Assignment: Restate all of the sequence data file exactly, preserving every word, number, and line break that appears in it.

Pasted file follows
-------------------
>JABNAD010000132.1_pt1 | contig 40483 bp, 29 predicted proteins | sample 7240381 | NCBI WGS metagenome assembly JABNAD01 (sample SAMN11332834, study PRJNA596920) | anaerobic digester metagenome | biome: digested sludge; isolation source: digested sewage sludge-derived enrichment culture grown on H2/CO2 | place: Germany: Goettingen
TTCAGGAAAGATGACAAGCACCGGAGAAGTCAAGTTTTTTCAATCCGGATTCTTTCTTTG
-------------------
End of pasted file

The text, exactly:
>JABNAD010000132.1_pt1 | contig 40483 bp, 29 predicted proteins | sample 7240381 | NCBI WGS metagenome assembly JABNAD01 (sample SAMN11332834, study PRJNA596920) | anaerobic digester metagenome | biome: digested sludge; isolation source: digested sewage sludge-derived enrichment culture grown on H2/CO2 | place: Germany: Goettingen
TTCAGGAAAGATGACAAGCACCGGAGAAGTCAAGTTTTTTCAATCCGGATTCTTTCTTTG